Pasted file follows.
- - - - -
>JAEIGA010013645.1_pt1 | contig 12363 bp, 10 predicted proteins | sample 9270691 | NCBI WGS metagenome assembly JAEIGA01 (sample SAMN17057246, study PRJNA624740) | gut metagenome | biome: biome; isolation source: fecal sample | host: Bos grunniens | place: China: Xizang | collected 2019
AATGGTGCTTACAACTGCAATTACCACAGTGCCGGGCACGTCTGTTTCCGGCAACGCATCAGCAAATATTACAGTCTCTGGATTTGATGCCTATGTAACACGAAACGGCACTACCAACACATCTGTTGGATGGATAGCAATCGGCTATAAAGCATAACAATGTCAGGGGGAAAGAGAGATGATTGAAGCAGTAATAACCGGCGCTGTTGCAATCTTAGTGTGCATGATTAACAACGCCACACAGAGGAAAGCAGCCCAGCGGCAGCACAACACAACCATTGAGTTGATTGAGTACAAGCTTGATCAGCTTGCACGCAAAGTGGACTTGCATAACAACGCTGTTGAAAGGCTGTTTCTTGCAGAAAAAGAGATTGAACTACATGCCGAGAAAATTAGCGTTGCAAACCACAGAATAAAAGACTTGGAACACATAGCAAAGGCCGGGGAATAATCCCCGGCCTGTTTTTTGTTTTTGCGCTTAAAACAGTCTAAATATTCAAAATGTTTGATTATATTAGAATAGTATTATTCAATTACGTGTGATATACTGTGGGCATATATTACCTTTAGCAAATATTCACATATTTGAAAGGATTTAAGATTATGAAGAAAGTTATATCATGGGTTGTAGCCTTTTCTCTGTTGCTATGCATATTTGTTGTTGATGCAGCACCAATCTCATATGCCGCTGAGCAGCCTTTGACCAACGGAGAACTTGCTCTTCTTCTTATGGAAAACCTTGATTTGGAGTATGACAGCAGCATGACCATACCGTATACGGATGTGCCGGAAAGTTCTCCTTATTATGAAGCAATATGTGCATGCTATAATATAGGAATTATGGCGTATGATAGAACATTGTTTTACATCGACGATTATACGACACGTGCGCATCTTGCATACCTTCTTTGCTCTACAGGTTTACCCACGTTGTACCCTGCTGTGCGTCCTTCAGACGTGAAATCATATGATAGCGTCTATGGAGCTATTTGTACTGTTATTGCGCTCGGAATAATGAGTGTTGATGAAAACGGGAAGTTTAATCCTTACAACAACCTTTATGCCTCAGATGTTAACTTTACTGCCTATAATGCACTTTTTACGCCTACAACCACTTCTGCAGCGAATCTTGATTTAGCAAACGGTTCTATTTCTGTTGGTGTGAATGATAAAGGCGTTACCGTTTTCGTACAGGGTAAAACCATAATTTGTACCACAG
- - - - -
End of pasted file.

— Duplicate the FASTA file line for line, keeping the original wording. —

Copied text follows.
>JAEIGA010013645.1_pt1 | contig 12363 bp, 10 predicted proteins | sample 9270691 | NCBI WGS metagenome assembly JAEIGA01 (sample SAMN17057246, study PRJNA624740) | gut metagenome | biome: biome; isolation source: fecal sample | host: Bos grunniens | place: China: Xizang | collected 2019
AATGGTGCTTACAACTGCAATTACCACAGTGCCGGGCACGTCTGTTTCCGGCAACGCATCAGCAAATATTACAGTCTCTGGATTTGATGCCTATGTAACACGAAACGGCACTACCAACACATCTGTTGGATGGATAGCAATCGGCTATAAAGCATAACAATGTCAGGGGGAAAGAGAGATGATTGAAGCAGTAATAACCGGCGCTGTTGCAATCTTAGTGTGCATGATTAACAACGCCACACAGAGGAAAGCAGCCCAGCGGCAGCACAACACAACCATTGAGTTGATTGAGTACAAGCTTGATCAGCTTGCACGCAAAGTGGACTTGCATAACAACGCTGTTGAAAGGCTGTTTCTTGCAGAAAAAGAGATTGAACTACATGCCGAGAAAATTAGCGTTGCAAACCACAGAATAAAAGACTTGGAACACATAGCAAAGGCCGGGGAATAATCCCCGGCCTGTTTTTTGTTTTTGCGCTTAAAACAGTCTAAATATTCAAAATGTTTGATTATATTAGAATAGTATTATTCAATTACGTGTGATATACTGTGGGCATATATTACCTTTAGCAAATATTCACATATTTGAAAGGATTTAAGATTATGAAGAAAGTTATATCATGGGTTGTAGCCTTTTCTCTGTTGCTATGCATATTTGTTGTTGATGCAGCACCAATCTCATATGCCGCTGAGCAGCCTTTGACCAACGGAGAACTTGCTCTTCTTCTTATGGAAAACCTTGATTTGGAGTATGACAGCAGCATGACCATACCGTATACGGATGTGCCGGAAAGTTCTCCTTATTATGAAGCAATATGTGCATGCTATAATATAGGAATTATGGCGTATGATAGAACATTGTTTTACATCGACGATTATACGACACGTGCGCATCTTGCATACCTTCTTTGCTCTACAGGTTTACCCACGTTGTACCCTGCTGTGCGTCCTTCAGACGTGAAATCATATGATAGCGTCTATGGAGCTATTTGTACTGTTATTGCGCTCGGAATAATGAGTGTTGATGAAAACGGGAAGTTTAATCCTTACAACAACCTTTATGCCTCAGATGTTAACTTTACTGCCTATAATGCACTTTTTACGCCTACAACCACTTCTGCAGCGAATCTTGATTTAGCAAACGGTTCTATTTCTGTTGGTGTGAATGATAAAGGCGTTACCGTTTTCGTACAGGGTAAAACCATAATTTGTACCACAG